Beef tongue is another one of those polarizing foods. People love it or they hate it. For me, I was initially a skeptic. My first introduction to tongue was a whole cooked tongue that my Great Grandmother used to bring to our Easter family reunion. The whole tongue would be there on a plate. Picky eaters would pronounce it “disgusting”, and that set fear into my young brain. But I was taught to try things before making a judgement on whether or not I liked something, not to judge a food based on how it looked. So, I gave it a try, and it was good.
I was introduced to Tacos de Lengua many years later. One of my jobs frequently took me to a customer office which was close to many little exciting restaurants. One of those places was a small taqueria which was so small, in fact, that you had to pass through a dry cleaner to get to the entrance. The menu was all in Spanish, and no one spoke a word of English. Every bite of food was made from scratch; the tortillas, salsas, chorizo…everything! Those tacos were fantastic, so I made it one of my common lunch stops. I would go up to the window and order an assortment of tacos and salsas. The plate would come out freshly made. The tongue, head cheese, chorizo, and carnitas tacos were my favorites.
I didn’t know how to cook a tongue like this, but I was determined to figure it out! Now my job sometimes takes me to San Antonio, El Paso, and Southern California. Taco Country. I tried Tacos de Lengua all over the place. The thing that stands out to me is always how tender and beefy it is. Like the richest piece of meat ever! The best Tacos de Lengua have a crust that is caramelized with spices on the pieces of meat. That is what I want. Plus, I want caramelized onions, green chilies, and garlic in there.
I’ve found one beef tongue makes 20-25 tacos, so plan accordingly. My process here is for one tongue.
Give the tongue a rinse with cold water. There is often some blood, as we all know if you’ve ever cut your tongue. Put the tongue in a stock pot large enough to hold it. Add two stalks of celery, two carrots, an onion cut in half, about 10 cloves of garlic cut in half, three or four jalapeno or serrano chiles cut in half, two bay leaves, 1T salt and 2t black pepper. Add water to cover everything, and set on Medium heat. When it just starts to boil, cut the heat to low and let it simmer. Simmer the tongue until it is tender. This may take three to four hours.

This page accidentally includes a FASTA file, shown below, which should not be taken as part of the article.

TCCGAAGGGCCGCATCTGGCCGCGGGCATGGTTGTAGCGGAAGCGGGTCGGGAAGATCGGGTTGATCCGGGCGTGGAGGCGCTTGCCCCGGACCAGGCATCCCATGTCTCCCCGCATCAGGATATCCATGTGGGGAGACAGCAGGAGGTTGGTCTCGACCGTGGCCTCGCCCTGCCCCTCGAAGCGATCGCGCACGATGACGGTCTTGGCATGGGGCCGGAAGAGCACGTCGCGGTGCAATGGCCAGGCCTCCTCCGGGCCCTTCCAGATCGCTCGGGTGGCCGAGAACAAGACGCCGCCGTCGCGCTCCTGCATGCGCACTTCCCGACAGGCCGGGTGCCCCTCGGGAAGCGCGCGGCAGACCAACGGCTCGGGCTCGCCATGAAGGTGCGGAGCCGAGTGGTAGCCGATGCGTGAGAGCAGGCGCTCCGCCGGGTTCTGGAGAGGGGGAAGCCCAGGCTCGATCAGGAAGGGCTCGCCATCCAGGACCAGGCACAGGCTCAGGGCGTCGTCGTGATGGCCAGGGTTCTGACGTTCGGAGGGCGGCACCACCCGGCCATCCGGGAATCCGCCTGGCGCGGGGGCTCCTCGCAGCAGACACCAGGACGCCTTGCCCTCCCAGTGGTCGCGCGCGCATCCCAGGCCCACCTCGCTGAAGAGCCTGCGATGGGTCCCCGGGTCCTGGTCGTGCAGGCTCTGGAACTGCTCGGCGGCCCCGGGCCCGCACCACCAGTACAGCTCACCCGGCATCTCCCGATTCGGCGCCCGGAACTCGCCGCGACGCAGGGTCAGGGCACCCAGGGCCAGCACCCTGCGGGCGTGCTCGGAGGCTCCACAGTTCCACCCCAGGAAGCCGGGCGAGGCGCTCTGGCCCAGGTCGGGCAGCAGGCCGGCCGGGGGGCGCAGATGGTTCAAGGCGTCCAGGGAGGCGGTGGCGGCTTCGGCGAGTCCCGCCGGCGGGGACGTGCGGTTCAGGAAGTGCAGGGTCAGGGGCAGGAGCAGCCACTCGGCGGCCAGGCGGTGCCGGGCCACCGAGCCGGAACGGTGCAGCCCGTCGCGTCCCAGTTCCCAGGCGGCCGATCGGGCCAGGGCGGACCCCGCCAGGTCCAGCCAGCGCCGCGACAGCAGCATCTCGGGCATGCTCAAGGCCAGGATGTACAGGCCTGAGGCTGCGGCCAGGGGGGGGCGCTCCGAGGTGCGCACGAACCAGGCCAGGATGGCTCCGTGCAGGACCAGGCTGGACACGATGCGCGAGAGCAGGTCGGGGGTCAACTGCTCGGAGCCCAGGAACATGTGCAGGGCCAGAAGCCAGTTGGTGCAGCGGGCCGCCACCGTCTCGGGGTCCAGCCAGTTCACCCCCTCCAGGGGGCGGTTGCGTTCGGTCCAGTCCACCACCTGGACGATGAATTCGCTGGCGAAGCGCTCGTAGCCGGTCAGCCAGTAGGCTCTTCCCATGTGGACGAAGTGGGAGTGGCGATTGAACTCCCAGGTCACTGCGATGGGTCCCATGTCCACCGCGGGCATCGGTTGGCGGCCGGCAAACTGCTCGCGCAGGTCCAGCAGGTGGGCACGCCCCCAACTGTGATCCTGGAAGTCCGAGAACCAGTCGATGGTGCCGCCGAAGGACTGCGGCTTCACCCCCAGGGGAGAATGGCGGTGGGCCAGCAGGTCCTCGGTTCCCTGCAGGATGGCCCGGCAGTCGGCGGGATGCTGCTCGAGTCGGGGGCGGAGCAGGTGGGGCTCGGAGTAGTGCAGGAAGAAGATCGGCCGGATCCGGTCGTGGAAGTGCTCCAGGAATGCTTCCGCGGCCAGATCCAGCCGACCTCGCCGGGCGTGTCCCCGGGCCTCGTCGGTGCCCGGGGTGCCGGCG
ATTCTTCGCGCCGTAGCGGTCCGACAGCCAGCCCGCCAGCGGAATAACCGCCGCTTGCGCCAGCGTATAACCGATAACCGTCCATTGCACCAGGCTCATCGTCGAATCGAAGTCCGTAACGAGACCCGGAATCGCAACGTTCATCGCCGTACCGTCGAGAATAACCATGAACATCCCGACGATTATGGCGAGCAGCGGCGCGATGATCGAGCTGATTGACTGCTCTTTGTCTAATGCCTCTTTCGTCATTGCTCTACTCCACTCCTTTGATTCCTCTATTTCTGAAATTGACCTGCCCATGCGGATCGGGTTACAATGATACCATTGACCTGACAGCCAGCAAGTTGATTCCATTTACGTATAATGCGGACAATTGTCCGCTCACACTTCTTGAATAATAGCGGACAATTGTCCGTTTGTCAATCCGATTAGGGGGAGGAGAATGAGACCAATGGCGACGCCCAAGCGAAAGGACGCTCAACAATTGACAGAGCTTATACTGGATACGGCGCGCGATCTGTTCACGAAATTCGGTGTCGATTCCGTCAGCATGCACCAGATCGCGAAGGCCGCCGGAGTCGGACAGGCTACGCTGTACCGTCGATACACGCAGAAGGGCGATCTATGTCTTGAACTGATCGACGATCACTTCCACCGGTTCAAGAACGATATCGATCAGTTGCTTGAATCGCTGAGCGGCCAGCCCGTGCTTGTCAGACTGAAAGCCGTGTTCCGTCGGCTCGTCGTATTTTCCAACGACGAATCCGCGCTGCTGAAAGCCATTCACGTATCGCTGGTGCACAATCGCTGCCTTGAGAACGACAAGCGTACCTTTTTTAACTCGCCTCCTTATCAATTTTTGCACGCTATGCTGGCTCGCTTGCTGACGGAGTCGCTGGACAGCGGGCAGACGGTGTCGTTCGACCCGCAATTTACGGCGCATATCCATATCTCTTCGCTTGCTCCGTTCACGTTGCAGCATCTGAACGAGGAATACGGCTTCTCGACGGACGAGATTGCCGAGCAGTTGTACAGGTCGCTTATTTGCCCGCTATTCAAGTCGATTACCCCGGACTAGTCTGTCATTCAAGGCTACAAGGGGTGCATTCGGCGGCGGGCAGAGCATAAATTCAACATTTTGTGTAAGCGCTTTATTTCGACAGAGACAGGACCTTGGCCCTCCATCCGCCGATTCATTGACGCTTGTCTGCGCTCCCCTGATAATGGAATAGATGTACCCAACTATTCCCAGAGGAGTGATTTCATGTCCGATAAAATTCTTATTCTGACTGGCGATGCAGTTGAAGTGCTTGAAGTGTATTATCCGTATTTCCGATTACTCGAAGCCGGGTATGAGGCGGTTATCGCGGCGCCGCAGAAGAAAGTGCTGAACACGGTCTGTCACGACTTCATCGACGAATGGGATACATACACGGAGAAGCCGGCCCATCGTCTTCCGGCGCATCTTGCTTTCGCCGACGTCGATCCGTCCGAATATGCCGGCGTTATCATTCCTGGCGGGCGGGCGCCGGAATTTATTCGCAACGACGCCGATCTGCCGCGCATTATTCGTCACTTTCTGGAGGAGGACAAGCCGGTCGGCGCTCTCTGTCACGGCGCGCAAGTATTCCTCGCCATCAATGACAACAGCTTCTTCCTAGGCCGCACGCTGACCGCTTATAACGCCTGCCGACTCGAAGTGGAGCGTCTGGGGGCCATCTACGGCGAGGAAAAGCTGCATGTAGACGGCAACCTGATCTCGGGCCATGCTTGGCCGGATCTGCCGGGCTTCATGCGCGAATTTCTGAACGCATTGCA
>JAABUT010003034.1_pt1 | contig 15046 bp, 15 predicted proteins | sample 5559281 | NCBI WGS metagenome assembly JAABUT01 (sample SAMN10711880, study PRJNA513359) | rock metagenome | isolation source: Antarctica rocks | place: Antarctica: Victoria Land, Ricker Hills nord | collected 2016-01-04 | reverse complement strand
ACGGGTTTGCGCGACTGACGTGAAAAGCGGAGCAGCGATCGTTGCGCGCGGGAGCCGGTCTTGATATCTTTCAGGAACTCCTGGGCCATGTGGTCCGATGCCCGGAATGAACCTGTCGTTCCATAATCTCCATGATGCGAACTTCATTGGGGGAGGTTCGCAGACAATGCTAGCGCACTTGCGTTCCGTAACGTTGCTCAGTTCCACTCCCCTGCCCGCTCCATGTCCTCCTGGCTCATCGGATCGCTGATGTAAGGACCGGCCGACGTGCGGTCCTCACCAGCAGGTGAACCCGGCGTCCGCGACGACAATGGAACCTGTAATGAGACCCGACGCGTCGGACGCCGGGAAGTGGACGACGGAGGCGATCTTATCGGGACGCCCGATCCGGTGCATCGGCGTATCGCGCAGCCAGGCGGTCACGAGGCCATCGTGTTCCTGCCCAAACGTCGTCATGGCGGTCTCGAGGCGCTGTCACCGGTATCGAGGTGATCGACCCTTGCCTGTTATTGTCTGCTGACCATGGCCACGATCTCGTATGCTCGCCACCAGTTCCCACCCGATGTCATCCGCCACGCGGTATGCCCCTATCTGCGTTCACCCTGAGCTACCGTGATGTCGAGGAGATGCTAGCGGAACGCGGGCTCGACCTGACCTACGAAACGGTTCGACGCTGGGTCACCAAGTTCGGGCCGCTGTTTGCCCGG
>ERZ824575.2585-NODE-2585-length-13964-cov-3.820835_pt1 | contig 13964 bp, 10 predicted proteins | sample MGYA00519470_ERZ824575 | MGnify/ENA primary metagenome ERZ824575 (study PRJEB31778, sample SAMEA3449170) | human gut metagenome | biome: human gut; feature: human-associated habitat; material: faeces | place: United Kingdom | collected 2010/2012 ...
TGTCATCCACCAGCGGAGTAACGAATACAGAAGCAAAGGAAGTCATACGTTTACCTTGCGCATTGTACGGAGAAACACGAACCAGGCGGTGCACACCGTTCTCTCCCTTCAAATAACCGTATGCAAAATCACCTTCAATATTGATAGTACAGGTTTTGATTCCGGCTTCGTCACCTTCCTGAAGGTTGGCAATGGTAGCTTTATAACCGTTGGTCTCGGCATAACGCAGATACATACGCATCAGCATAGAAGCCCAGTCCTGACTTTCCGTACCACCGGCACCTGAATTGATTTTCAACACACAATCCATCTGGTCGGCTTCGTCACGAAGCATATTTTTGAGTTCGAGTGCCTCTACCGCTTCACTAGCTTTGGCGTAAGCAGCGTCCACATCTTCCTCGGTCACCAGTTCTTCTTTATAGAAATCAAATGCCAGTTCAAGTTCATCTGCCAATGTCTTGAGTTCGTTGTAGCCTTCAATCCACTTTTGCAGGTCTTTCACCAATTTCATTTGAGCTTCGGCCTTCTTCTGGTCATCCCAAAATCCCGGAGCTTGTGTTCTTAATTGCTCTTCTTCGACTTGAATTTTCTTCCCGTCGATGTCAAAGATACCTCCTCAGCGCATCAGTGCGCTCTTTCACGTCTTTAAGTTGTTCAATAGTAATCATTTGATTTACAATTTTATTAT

Remove the tongue from the pot and allow to cool a bit. When it is cool, the skin of the tongue will easily peel off. Remove all the skin and discard it. I then slice the tongue into ½ inch slices and then cut into ½ inch cubes. The meat near the tip of the tongue will hold its shape, the meat toward the back of the tongue will fall apart a little bit. This is how you want it. When you slice the tongue, you will notice the salivary glands at the bottom rear of the tongue. I remove those. Our dog is very willing to help dispose of those pieces.
Now heat a skillet over medium-high heat and add 2T golden lard to the pan. You can use vegetable oil or other fat if you want, but lard is the Mexican way and will add flavor. When the fat is hot, add one diced white onion, 3-4 diced fresh green chilies (I happened to have some right from my garden), and about 3-4T minced garlic. Sautee to caramelize and get some good brown color on the edges. Add a little salt to the pan.
Add the diced tongue meat. Add 2t Mexican oregano. I grow this herb in my garden, but you may substitute dried. Then add 2T taco seasoning. I really like the spice blends from South Texas Spice Company in San Antonio, TX. Cook until the meat gets a good crust. Then set the pan over the lowest heat to keep it warm while the rest is prepared.
Heat good quality corn tortillas in a lightly oiled skillet until they bubble and get brown spots. I use two skillets to speed this process; one skillet holds three tortillas and one holds two.
Prepare your condiments for the tacos. I like my home canned salsa verde, shredded cheese, diced avocado, and sliced hot peppers (jalapeno, serrano, or habanero). Some folks like a little cilantro, diced tomato, or a squeeze of lime. Your preference; enjoy!